Boeing 707 Barrel Roll

So, here’s to Boeing! Here’s to the 707! What a great airplane!

Lou Jesse HallBy Lou Washington

A couple of months ago I wrote a piece on the importance of words in the context of delivering a message. The main thrust of the piece was my dislike of certain code words that are meant to dress up a negative message and portray it as a positive event. Marketing and public relations folks are likely the most frequent abusers of this strategy. I was talking about words like “right-sizing” or “right-sourcing”.

The fact is people, consumers or customers or employees, see through this activity and know they are being scammed. There are almost inevitably two reactions.

1)      People feel insulted that the message bearer would think they are stupid enough to believe the message.

2)      People get mad because they know they are going to pay a very dear price for whatever adventure the company is about to embark upon.

This type of intentional deception is not limited to words. Companies also practice deceptive behavior. As marketing professionals, we must not allow ourselves to be co-opted into these schemes.

A friend of mine sent me an article today related to an accident involving Thai Airlines.  As airline accidents go, this was not a disaster. A few folks were injured, there were no fatalities. The airplane skidded off the runway. There were fourteen injuries. One of the landing gear collapsed during the event.

Sometime, shortly after the accident, someone was dispatched to black out or paint over, the airline logo and name displayed on the vertical stabilizer at the aft end of the airframe. You really have to wonder what marketing genius green lighted this strategy. I guess the site of the hobbled aircraft, with emergency slides deployed, was just too much for the image consultants to bear.

Even though the color scheme on the airframe identifies the airline just as effectively as the logo or the name painted on the tail, someone decided that blacking out the name would surely fool some of the people!

My first thought is these guys care far more about damage control then damage prevention or investigation. That is not a confidence inspiring realization. That would affect my selection of one carrier over another much more than the fact that the carrier had had a recent accident.

I’m far more interested in how a company reacts to a crisis then knowing if they have experienced a crisis. There are very few airlines flying today that can claim an accident free history.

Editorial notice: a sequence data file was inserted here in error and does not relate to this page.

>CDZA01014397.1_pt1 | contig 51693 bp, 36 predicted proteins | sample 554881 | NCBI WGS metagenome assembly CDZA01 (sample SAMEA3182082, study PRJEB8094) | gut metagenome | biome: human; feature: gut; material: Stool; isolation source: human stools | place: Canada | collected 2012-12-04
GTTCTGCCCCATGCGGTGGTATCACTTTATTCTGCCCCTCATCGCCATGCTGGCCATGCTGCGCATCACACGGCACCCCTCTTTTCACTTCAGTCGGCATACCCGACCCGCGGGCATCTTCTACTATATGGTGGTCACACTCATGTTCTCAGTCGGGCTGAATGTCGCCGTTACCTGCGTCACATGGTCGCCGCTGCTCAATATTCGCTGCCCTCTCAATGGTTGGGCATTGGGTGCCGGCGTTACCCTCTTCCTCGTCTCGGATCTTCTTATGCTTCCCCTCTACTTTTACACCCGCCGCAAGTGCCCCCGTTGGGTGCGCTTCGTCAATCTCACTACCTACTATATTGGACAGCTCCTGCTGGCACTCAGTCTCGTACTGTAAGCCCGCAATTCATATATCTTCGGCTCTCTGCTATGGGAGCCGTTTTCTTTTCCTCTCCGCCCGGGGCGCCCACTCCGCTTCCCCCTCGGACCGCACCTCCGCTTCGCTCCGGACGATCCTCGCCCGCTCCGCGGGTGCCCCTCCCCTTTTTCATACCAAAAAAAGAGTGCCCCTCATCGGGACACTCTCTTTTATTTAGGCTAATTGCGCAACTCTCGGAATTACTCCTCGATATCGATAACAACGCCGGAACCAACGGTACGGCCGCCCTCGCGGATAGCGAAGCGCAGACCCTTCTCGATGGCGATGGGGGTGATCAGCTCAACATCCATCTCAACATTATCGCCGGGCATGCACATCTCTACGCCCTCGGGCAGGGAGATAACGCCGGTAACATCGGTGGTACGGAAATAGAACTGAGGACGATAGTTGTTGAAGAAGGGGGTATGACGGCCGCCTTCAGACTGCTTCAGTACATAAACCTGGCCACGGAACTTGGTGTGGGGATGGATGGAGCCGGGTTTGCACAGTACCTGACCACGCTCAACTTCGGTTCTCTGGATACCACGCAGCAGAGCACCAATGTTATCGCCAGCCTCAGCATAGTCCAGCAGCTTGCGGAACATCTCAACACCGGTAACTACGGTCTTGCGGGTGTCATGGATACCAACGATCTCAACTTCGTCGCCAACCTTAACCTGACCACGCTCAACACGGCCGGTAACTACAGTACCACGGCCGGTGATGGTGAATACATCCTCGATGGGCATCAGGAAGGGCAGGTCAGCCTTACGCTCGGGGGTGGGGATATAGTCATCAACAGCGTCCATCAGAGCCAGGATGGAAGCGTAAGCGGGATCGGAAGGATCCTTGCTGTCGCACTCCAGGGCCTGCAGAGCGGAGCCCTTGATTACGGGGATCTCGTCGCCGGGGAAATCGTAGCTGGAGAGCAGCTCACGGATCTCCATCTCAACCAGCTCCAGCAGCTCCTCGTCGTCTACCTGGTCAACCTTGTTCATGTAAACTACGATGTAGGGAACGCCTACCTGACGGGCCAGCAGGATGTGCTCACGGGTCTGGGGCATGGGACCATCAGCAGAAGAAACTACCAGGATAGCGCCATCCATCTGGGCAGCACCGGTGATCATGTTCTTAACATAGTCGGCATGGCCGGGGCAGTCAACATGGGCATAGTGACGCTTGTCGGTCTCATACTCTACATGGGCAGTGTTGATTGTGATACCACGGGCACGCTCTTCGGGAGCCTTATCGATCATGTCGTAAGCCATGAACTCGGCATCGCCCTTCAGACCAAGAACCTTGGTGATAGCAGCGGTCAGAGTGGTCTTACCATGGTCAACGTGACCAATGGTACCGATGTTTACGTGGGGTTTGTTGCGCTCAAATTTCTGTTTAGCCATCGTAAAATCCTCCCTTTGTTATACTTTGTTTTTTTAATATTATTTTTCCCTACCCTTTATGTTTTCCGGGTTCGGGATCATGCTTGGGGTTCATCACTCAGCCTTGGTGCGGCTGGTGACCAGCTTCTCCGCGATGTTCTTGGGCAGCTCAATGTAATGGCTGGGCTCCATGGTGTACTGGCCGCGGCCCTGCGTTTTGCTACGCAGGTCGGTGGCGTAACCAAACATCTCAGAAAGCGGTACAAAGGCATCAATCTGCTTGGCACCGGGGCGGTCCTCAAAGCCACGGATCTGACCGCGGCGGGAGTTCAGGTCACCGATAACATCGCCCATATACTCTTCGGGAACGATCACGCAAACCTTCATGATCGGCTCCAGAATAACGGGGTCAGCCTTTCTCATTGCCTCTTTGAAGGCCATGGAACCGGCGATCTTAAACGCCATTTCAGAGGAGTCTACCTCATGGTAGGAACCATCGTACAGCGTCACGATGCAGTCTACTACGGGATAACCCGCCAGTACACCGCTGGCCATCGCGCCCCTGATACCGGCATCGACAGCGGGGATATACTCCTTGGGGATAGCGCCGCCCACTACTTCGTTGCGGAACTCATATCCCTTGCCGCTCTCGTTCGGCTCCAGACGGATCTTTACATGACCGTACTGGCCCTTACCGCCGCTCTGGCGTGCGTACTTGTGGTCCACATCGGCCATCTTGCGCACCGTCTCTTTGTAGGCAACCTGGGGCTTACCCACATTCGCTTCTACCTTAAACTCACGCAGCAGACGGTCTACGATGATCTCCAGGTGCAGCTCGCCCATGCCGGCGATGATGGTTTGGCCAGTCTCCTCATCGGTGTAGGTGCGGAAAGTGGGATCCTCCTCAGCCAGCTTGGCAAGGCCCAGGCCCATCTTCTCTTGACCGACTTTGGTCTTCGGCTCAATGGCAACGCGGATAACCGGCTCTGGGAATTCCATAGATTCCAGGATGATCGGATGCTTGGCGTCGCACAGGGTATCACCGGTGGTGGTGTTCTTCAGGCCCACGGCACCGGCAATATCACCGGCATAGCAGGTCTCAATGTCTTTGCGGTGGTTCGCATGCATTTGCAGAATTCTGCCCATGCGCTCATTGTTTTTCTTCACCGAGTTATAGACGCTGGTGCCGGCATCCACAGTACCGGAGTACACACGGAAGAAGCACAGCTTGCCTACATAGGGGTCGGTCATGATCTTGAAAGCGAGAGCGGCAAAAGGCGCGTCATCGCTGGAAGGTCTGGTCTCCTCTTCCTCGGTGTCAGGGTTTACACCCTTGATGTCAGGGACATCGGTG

An airline that reacts quickly to help the customers involved in the accident, to learn what caused the accident and to take steps to avoid a repeat of the accident is far more inspiring than one that seeks to hide the fact that an accident even occurred.

When I’m flying along at 90% of the speed of sound, through a -70⁰ vacuum, stuffed into a metal tube along with several hundred other folks and a couple of thousand gallons of high-grade kerosene, I want to know that the folks upfront driving the plane and their bosses back home, value honesty over deception.

Lou Jesse HallBy Lou Washington

The recent crash on landing of Asiana Flight 214 at San Francisco brought back a memory from my flying days back in the ‘80s.

Airframe manufacturers are obviously building safer products than in past years. More and more people seem to be walking away from downed airplanes than ever before.  So, I certainly tip my hat to those guys for doing their part in making flying an even safer alternative than in past years.

There is one thing that still disturbs me greatly. Let me briefly tell my story and then you can draw your own conclusions.

One evening back in 1987 I was returning home to the Bay Area after a business trip. I was changing planes in Denver to pick up a flight into San Jose.  Everything went smoothly; I made the connection on time and was seated toward the back of the coach cabin on a DC-8 stretch.

The DC-8 was a single aisle four engine aircraft. It was, even in the mid ‘80s, kind of “long in the tooth” for commercial service by a tier one airline. But, many had been retrofitted with the new generation of jet engines so you saw 8’s with some frequency in those days.

The plane was full that evening and people boarding were bringing with them the usual assortment of carry on stuff.  Laptops were just becoming common but people also still carried boxes of slide carousels and presentation transparencies.  Then there was the usual collection of shopping bags, overnight garment bags and brief cases.

Everyone was seated, the door had been closed and the jet-way had just been pulled back.  I was sitting in a port side window seat, so I could see the ground crew clearly. Inside, I noticed the AC outlets above the overhead compartments were venting something. Anyone who has flown on a humid day has probably seen this and it is invariably condensate, water vapor, cast off by cooling hot humid air.